brute journal

Where are you and where are you going?
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7Wannabe5
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Re: brute journal

Post by 7Wannabe5 » Sat Jan 13, 2018 4:45 am

What differentiates an animal from a rock is that if a rock is rolling down a mountain towards you, it is in your rational self-interest to not ascribe it with any internal systemic motivation, but if an animal is running down a mountain towards you it is in your rational self-interest to ascribe it internal systemic motivation. What differentiates Riggerjack from any other animals currently inhabiting this planet is that he has the ability to name, and thereby objectify, his internal systemic motivations.

IOW, Riggerjack knows the qualities of the man he wishes to be by the same process that he knows the taste of the animal he hunts and roasts prior to placing morsel in mouth.

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BRUTE
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Re: brute journal

Post by BRUTE » Fri Feb 02, 2018 12:39 am

5 years of expenses

classical_Liberal
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Re: brute journal

Post by classical_Liberal » Wed Feb 07, 2018 12:33 pm

BRUTE wrote:
Fri Feb 02, 2018 12:39 am
5 years of expenses
Volatility remains volatile

Forgive me for using your journal as my own personal sounding board, but I’m in the process of synthesizing some perspectives and I appreciate your thoughts.

The recent thread on Jordan Peterson (I had never heard of him), spawned some reading and viewing re his theories. His ideas on the archetypal heroes/gods/serpents serving as valuable contributors to overall human psyche as part of a biological, evolutionary process have been particularly helpful. I’m now able to reconcile why people I care about continue to hold onto their religious ideals as fact, even when faced with obvious evidence to the contrary. This theory is really helping my personal relationships with people and helped me to reconcile my own tendency to want to believe in good/evil, God/devil, known/unknown, ect.

All of this reminded me of a comment you made on your journal back when I first began posting in this forum
BRUTE wrote:
Tue Nov 08, 2016 10:57 pm
probably right. brute has always despised humans that are just running after a carrot dangles before them, but maybe that's just what they're wired to do. recognizing this does not invalidate its mechanism.
I find this very insightful now, when synthesizing it with the above. Perhaps chasing this dangling carrot is an inherent part of the human psyche. Maybe it’s part of natural selection and something important to human fulfillment. Maybe it’s a biological imperative for which we have little control, much like Peterson’s theories of the need for the ideas of good/evil.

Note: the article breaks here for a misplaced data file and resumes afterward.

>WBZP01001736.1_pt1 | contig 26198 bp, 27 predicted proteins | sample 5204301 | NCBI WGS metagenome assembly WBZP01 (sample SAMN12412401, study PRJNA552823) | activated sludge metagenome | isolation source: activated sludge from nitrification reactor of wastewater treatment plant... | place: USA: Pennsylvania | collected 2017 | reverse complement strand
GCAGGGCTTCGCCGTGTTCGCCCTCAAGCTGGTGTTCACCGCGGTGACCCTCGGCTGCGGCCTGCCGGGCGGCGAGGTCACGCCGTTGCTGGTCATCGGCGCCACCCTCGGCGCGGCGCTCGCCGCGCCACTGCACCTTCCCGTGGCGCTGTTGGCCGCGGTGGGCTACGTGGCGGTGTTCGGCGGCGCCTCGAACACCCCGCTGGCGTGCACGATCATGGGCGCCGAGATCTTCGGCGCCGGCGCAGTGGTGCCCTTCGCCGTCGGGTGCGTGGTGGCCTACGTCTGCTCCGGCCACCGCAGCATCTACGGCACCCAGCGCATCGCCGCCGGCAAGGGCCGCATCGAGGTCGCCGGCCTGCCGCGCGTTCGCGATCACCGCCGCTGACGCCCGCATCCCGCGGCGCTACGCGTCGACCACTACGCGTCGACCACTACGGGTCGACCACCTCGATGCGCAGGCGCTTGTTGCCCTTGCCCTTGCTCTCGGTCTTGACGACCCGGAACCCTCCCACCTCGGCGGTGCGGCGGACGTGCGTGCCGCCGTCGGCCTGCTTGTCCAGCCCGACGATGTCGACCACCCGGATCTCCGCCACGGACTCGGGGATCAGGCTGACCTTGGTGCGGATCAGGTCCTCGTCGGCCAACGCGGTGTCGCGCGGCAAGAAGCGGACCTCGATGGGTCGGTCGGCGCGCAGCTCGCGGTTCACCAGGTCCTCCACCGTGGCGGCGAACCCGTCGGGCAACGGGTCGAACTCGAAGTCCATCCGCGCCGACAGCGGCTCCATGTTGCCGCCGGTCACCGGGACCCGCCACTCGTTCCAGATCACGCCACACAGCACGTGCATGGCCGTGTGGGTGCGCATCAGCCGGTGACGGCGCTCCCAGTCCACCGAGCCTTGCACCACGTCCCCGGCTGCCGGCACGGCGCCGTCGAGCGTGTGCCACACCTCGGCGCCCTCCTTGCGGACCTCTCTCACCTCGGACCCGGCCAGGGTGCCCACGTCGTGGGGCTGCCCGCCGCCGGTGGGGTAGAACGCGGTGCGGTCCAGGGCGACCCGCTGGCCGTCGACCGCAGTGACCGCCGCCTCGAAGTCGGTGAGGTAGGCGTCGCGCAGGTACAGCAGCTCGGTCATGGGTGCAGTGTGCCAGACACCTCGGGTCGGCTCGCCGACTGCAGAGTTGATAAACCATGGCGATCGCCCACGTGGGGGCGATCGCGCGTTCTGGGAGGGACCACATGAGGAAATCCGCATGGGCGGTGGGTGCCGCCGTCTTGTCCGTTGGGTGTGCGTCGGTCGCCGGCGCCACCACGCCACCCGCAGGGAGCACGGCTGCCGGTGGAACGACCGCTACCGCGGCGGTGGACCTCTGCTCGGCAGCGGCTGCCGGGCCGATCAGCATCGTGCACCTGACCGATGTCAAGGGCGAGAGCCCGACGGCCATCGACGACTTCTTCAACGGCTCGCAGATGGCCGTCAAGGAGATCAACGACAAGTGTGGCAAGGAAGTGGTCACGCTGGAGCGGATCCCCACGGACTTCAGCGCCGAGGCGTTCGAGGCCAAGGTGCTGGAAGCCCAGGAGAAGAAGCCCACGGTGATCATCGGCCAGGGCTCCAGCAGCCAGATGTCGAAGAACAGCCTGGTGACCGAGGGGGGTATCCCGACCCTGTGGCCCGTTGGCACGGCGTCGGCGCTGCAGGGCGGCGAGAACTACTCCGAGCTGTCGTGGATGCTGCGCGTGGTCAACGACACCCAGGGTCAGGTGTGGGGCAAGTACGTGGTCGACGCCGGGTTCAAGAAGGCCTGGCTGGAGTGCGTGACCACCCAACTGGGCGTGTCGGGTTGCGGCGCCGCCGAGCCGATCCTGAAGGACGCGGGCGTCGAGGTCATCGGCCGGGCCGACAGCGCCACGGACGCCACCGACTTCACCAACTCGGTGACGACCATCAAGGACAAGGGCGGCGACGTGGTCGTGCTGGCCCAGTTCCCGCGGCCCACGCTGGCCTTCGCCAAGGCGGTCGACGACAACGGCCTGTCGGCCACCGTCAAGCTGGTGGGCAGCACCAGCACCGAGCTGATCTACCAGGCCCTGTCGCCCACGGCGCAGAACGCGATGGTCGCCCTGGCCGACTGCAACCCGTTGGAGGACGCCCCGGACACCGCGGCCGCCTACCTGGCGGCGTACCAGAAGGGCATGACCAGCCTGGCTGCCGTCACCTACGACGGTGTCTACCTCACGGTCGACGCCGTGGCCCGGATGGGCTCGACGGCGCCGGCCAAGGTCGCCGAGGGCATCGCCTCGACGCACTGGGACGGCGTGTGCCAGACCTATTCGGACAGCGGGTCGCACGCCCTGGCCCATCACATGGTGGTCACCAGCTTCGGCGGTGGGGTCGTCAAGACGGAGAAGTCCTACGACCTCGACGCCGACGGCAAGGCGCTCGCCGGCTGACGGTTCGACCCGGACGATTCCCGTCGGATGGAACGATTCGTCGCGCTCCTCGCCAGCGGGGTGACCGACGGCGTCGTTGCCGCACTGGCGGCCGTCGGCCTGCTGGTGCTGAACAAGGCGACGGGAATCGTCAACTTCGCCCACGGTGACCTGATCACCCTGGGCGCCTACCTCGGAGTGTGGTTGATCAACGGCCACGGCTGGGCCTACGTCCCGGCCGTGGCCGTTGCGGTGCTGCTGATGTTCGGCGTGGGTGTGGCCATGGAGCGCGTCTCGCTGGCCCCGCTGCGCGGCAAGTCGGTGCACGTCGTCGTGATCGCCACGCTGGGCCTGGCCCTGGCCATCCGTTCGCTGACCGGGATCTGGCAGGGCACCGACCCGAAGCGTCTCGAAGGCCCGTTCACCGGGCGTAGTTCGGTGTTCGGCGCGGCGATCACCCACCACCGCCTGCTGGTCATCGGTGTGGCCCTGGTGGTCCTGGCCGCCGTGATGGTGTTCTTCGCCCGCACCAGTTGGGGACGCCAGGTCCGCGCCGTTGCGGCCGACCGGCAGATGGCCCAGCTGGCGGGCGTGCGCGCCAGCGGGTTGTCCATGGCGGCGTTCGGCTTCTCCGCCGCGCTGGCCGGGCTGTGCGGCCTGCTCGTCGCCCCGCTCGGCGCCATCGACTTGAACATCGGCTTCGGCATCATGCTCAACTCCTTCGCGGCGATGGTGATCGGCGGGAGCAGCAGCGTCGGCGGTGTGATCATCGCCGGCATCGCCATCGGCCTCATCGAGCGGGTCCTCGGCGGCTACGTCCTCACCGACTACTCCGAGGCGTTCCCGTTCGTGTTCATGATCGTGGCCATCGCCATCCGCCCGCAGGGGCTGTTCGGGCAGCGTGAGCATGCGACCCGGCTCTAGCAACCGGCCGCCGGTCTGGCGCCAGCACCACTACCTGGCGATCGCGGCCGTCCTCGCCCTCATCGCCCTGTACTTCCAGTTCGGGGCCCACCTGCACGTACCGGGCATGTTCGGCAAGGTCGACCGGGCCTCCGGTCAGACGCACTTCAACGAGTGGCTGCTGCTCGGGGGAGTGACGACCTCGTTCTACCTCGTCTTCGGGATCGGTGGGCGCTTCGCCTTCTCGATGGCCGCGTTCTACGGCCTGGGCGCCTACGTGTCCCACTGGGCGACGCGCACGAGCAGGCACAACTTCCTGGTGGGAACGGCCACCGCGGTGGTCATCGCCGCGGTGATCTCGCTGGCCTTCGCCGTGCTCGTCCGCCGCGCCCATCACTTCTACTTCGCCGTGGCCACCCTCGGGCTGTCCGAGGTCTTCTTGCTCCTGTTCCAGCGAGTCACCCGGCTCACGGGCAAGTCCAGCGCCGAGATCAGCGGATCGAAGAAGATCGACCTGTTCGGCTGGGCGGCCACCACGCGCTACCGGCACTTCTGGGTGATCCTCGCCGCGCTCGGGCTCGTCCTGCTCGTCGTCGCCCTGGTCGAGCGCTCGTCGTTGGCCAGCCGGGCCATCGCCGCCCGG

Now that you are employed again, your posts seem to emanate a more fulfilled, or maybe positive tone. I’m curious, do you think this the result of having carrots to chase on your hamster wheel? Obviously you’re fully aware of the fact you’re on the wheel, but it doesn’t seem to be taking away from the enjoyment of running. Put another way, do you think the distraction to trying to reach proverbial carrot, even if unattainable, a better distraction than just running the wheel?

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Riggerjack
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Re: brute journal

Post by Riggerjack » Fri Feb 09, 2018 11:19 am

how does Riggerjack know what kind of man he wants to be?
Wow. Sorry for the slow response, I had to think about it.

I'm just not that rigorous. I didn't plan out who I wanted to be.

As a kid I was poor. Drugs, dirty clothes, evicted, and homeless kind of poor. I went to 20 schools before I graduated early. I never attended the same school 2 years in a row.

Being geeky, and moving that much, and all the other baggage, by the time I was an adult, I had been judged and found wanting by pretty much everyone I had ever known.

So primarily, initially, the man I wanted to be was just a man without so much baggage. I started with money, by getting a job, and normalizing that.

Then I joined the army as a hard reset to my life and self. Not that I saw myself as wanting to be a soldier, but more as a way out of where I was and what I was doing. Find new skills, try something completely contrary to my nature. And I got a lot out of the army. I just wish I enlisted for 2 years rather than four, as most of the learning curve flattened after 2.

I got out, bummed about for a year or two, then got into cabling. This, unlike previous jobs at least had career potential, and in my mid twenties, I worked my way into being a foreman.